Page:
Improving the documentation of the constraint system

Would it be possible to add this documentation to a different file in the docs directory, just not specifically?

What would help people understand the constraint system before diving into code?

I've been meaning to contribute to this area for long time, but I don't even know where to start. If such topics are only documented in code comments, I don't even know what code to look at to find these comments. The available information (albeit quite scarce) in the docs directory is what helped me to at least get some superficial understanding of what could be going on. But I still can't say I know how to orient myself in the Sema codebase. Markdown files in docs at least are interlinked and have formatting rendered in-place when viewing on GitHub, as compared to code comments.

This would be different if Swift codebase had Doxygen output hosted somewhere for viewing doc comments that are attached to code. Until that's implemented, docs is the only introductory source for beginners like me.


Let's split this discussion off into a separate compiler development thread. (I have no idea if/how I can do that, maybe @John_McCall can help?) This is a common problem with the constraint system - it's not very approachable, it's difficult to get a high-level understanding of how it works let alone the implementation details, etc. It would be great to figure out how we can ease the learning curve for folks looking to contribute in this area.


What we really need is better documentation around constraint solver, I wrote a blog post about new diagnostic infrastructure a few years ago which provided some details about constraint solver but it wasn't the focus. If you are interested to contribute I think it would be a good starting point - you'd learn how everything works and lower the bar of all the others. And I can help you out and answer the questions.

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Moderator's note: the above posts originally appeared in the multi-statement closures pitch thread and have been moved here by request.


I think, before diving into the code, it's most helpful to have an understanding of the three different phases (constraint generation, constraint solving, and solution application), be familiar with some of the constraint system concepts/terminology (e.g. "type variable", "constraint", "simplification"), and have a high-level understanding of the solving algorithm, which attempts type variable bindings, attempts to "simplify" constraints on that type variable, and back tracks if any of those constraints fail.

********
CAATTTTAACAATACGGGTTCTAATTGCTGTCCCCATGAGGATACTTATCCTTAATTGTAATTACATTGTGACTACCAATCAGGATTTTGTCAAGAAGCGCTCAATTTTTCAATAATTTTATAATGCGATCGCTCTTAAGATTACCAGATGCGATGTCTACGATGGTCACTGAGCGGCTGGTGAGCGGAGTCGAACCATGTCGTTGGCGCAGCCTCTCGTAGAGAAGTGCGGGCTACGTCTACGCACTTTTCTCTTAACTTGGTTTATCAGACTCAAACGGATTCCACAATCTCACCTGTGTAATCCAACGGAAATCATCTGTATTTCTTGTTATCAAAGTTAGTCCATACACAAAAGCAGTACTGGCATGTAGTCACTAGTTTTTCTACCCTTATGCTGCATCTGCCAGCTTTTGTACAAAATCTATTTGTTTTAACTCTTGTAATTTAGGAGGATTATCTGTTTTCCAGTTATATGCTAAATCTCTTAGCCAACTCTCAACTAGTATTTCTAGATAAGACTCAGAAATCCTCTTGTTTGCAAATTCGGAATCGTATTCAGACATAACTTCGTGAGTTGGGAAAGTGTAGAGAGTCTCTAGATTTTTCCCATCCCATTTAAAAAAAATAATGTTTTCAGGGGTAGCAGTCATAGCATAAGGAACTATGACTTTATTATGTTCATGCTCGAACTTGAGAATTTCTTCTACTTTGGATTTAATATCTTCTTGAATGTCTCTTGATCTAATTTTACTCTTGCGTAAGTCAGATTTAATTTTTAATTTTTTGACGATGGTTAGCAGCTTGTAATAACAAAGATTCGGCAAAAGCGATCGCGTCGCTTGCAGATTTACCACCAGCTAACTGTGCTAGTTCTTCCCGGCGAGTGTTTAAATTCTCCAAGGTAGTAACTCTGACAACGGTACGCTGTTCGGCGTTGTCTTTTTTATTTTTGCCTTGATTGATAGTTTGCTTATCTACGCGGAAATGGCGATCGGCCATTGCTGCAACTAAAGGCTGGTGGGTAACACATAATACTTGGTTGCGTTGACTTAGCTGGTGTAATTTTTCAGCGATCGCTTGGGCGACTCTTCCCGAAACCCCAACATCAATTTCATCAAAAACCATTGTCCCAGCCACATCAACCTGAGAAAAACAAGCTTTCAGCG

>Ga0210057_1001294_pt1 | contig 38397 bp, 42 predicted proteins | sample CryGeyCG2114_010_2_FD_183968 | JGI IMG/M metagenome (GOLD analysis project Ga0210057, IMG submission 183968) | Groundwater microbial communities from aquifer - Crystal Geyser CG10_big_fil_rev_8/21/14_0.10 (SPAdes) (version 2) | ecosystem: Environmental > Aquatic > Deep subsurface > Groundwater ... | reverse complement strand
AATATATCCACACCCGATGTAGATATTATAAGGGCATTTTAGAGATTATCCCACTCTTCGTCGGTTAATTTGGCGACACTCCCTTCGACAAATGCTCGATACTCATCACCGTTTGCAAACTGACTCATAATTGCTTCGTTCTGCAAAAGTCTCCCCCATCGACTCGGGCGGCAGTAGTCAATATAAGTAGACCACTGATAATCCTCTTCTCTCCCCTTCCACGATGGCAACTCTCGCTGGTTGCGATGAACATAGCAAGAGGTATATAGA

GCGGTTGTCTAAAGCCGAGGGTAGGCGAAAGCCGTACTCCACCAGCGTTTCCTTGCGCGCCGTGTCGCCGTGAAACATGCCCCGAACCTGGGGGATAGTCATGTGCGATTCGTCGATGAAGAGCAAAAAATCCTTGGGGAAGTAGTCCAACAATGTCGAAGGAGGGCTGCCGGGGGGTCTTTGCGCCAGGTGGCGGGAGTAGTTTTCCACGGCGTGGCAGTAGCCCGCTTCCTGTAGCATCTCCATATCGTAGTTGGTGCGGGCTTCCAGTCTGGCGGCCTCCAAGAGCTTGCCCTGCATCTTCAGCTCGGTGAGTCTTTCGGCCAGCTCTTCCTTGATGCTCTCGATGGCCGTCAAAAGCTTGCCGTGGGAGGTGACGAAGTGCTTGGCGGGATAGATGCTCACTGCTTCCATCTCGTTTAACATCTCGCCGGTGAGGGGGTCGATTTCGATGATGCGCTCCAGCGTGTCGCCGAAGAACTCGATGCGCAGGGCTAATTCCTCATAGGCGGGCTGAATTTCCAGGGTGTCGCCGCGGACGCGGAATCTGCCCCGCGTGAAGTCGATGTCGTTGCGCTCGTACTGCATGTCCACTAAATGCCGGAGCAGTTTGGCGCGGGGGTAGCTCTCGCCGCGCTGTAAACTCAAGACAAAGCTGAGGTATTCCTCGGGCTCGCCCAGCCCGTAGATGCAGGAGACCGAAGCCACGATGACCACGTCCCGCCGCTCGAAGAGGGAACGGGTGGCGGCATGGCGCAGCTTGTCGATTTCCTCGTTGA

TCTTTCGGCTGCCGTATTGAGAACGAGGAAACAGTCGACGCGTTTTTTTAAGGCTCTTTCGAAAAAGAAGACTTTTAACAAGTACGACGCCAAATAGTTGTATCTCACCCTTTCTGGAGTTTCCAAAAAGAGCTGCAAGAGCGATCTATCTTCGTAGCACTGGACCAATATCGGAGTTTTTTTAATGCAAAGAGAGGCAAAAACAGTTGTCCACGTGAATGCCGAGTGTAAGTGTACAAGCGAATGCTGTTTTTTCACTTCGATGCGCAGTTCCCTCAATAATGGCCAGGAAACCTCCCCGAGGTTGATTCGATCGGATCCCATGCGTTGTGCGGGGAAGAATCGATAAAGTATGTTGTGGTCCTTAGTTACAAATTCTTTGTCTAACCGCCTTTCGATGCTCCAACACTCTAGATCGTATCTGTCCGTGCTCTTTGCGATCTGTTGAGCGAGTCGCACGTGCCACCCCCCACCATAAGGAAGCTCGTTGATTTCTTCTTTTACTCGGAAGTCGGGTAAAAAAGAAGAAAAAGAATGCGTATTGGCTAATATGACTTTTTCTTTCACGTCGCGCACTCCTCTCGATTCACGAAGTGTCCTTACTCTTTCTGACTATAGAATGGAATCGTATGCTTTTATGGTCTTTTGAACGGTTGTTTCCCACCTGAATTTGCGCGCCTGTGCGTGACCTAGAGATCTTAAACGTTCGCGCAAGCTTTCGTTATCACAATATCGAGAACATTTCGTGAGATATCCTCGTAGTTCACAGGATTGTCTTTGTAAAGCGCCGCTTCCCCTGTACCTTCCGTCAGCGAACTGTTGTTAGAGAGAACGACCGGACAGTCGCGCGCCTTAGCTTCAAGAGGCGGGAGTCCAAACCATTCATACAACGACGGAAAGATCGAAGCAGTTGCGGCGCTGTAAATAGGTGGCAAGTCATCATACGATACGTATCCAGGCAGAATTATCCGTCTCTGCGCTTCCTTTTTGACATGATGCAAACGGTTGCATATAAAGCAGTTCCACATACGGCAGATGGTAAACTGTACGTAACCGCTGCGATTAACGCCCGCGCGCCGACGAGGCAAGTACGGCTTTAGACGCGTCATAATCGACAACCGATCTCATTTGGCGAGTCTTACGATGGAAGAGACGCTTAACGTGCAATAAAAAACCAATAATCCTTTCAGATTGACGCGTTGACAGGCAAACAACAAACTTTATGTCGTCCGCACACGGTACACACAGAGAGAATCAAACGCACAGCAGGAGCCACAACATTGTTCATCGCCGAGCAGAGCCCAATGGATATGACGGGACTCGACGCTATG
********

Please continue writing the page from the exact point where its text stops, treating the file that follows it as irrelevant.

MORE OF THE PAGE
Much of the detail that's currently in, such as listing out a bunch of specific kinds of constraints, is not actually helpful information to know upfront before diving into the code, and I think it actually blocks people from moving forward with contributing because they feel like they have to understand all of these details before getting into the code.

I think part of what's missing from is information about where to actually look for these things in the code. For example, when it talks about constraint generation, it could link to CSGen.cpp and provide instructions on where to set a breakpoint for folks who are getting into this code for the first time and want to step through it. Similarly, for constraint simplification, it could point to ConstraintSystem::simplifyConstraint in CSSimplify.cpp. I recall having to write out some of this information in forum comments a few times for interested GSoC students, for example:


This would be awesome!
And for sure is something I would be interested in help with as well. Although not an expert, sema diagnostics is the main area of contributions for me, so I'm up to help as well =]

Another piece we could add is a set of tips on how to "read" -debug-constraints output. It is really helpful, but can be intimidating for new contributors specially when a lot of disjunctions are involved.


Big +1 for this. An annotated guide of a sample output would have been a huge help for me when I was getting started.


It actually doesn't have to be formatted that way, we were talking about changing the format there to make it more accessible.

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